We all benefit from cleaner watersBy Steve Estes
During Wednesday’s discussion of canal restoration projects by the Monroe Board of County Commissioners, the members seemed to get a little too hung up on ownership of the canals in the Florida Keys.
Like every other geographic feature in the Keys, canal ownership is a mish-mash of public and private, often overlapping on the same street, sometimes meeting in the middle of the canal.
But we believe the argument is simple.
The residential canals of the Florida Keys all, repeat all, feed the near shore waters and thus have an effect on our water clarity and quality.
The problems with water quality in our residential canals are many and long-standing.
The problems began way back when there were little or no controls on land development here and people platted land they bought, hauled out the backhoe and dredged out some dirt to form canals.
The amount of dirt dredged out was dependent more on how much fill the developer needed to satisfy the upland requirements for home building than creating a self-sustaining canal system.
One of the primary problems we have with canal water quality is that the canals don’t flush properly with the tides because they were dug too deep originally.
And then, we’ve had dozens of storms over the years, each one of which drops its share of junk into the canals.
And then, we’ve had thousands of waterfront residents over the years that have each dropped their fair share of junk into the canals.
We’ve been getting by on leaky cesspits and septic tanks that eventually leach into the nearest body of water—the canal.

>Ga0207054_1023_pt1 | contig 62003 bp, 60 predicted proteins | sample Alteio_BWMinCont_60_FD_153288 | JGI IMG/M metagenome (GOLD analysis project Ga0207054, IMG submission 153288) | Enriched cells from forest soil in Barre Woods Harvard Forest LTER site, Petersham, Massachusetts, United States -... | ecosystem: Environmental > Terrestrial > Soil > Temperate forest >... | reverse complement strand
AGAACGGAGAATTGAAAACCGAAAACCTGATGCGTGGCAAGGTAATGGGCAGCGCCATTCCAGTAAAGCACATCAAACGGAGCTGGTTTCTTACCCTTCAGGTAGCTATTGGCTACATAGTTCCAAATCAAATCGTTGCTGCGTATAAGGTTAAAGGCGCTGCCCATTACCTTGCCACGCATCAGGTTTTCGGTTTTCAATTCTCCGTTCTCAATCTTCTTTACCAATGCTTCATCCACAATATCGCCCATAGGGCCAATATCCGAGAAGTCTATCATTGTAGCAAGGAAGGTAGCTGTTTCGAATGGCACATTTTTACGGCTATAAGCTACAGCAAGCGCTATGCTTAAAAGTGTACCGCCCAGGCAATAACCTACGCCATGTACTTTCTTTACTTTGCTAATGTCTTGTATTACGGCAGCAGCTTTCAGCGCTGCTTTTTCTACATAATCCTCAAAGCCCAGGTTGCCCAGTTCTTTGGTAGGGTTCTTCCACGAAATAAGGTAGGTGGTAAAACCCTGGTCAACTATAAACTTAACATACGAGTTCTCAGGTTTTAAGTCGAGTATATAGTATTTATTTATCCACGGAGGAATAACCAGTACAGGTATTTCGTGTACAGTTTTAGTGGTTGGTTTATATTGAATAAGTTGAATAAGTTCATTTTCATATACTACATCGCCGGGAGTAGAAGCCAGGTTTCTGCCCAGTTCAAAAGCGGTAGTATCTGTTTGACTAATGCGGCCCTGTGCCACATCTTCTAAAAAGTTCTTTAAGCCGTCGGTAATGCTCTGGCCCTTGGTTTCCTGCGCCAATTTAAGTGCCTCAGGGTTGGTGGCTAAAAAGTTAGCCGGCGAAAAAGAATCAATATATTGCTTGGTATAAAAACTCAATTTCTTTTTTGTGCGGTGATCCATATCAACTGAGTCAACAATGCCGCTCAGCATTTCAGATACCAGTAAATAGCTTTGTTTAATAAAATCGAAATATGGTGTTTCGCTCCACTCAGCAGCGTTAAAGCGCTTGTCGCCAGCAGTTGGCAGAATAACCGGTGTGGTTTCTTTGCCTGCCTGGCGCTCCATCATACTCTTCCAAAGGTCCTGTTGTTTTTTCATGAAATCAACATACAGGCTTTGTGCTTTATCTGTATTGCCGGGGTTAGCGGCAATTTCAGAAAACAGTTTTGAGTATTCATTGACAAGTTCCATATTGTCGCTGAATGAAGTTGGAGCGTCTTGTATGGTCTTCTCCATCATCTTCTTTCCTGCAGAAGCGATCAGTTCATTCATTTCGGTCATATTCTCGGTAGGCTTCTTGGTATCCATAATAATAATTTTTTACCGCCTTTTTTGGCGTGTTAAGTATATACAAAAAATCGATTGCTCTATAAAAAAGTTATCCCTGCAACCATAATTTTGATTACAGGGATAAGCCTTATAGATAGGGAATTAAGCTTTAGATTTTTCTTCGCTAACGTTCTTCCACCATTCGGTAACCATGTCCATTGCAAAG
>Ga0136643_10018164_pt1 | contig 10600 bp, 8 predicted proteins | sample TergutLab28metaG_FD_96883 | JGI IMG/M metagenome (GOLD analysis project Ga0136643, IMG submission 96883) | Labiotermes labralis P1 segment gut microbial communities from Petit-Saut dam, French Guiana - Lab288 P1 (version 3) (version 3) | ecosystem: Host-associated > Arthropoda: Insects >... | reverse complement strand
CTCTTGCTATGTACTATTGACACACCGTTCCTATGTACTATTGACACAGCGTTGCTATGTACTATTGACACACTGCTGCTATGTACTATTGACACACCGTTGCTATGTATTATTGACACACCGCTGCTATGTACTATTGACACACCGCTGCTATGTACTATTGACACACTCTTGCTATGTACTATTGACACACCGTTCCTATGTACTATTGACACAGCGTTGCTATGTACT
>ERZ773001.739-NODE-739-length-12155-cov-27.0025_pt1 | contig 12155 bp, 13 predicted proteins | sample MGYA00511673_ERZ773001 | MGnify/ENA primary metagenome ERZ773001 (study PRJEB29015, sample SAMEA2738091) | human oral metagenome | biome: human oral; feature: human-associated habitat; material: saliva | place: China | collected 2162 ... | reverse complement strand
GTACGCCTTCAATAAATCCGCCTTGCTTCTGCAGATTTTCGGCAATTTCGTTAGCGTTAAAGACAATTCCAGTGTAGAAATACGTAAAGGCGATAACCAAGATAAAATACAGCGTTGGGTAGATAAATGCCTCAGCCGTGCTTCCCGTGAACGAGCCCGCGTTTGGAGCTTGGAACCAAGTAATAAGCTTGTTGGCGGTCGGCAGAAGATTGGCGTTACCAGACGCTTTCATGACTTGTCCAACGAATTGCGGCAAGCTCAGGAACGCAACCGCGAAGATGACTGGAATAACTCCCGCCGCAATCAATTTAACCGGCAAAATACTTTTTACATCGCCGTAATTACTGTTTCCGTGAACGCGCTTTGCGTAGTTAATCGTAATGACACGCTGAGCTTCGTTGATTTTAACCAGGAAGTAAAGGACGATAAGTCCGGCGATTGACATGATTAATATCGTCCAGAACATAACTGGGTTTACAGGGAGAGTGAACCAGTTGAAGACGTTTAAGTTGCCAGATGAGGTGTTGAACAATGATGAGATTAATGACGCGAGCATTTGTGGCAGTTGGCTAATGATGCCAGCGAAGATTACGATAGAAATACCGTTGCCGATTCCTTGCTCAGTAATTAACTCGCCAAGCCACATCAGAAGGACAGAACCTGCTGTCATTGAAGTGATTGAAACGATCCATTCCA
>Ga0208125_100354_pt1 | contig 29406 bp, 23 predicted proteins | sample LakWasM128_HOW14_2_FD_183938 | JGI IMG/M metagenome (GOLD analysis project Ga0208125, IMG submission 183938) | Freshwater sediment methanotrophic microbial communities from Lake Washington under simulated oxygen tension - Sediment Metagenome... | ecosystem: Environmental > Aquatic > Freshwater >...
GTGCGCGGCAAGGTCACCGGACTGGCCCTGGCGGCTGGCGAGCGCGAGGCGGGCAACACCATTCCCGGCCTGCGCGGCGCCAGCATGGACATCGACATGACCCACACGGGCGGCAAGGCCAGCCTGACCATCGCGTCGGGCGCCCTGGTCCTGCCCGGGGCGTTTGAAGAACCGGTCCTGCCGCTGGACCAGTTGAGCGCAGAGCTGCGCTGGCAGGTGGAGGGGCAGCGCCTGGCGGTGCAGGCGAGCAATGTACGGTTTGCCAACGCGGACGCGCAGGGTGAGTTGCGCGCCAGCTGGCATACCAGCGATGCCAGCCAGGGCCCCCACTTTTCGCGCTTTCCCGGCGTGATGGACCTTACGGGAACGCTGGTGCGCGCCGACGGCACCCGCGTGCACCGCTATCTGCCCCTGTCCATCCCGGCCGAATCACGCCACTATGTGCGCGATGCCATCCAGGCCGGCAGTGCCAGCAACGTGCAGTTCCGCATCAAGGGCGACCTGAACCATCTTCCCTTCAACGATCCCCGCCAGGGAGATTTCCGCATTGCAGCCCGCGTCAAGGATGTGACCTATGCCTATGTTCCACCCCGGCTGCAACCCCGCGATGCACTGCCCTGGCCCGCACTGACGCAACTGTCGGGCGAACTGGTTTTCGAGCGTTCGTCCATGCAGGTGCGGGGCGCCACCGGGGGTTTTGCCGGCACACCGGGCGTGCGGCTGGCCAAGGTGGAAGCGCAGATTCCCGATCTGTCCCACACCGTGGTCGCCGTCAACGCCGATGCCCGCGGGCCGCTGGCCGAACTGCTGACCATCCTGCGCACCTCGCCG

Normal life cycles add their air share of silt to the bottoms of the canals.
Each of the above actions caused our canals to get worse by the year, and since we did little to combat the problem when the problem was smaller, now we’re talking big bucks to correct the sins of past generations.
The overall goal is to clean up near shore waters. The canals all add to the degradation of the near shore waters. We all use the near shore waters, be it Upper, Middle or Lower Keys.
Therefore, this is a problem for all of us.
While those who don’t own property on a canal might want to complain that since they didn’t contribute to the problem they shouldn’t have to contribute to the solution, that is a short sighted view.
Unless you live here and don’t enjoy the water that is our lifeblood, you are directly affected by the lack of water quality in our canals.
On days when visibility is only a few feet off the causeway, the reason probably isn’t due to wind or wave, but to muck coming from the canals. And that makes it an issue for all of us.
When the lobster get hard to find in close because the algae is covering everything, that’s an issue for all of us.
When the fish steer clear because the water is bad, that’s an issue for all of us.
We liken canal restoration to building roads. Maintaining roads is a benefit to the entire community, not just the folks who live on that road. And our elected officials never ask who owns the road.
Doing what we can to maintain clear near shore water is a benefit to the entire community, not just those who live on the canal.
Who really cares who owns the canal?
We understand that in today’s age of greed and real estate as a bank account, property values are everything to some, and restoring a canal might make that street’s values a few bucks higher than the street next door.
The end result of this evolution is cleaner near shore water. The canals empty into that near shore water. Clean canals empty cleaner water into the near shore waters.
Thus we need cleaner canals.
It won’t be cheap. Nothing is. But this is an expense we need to bear.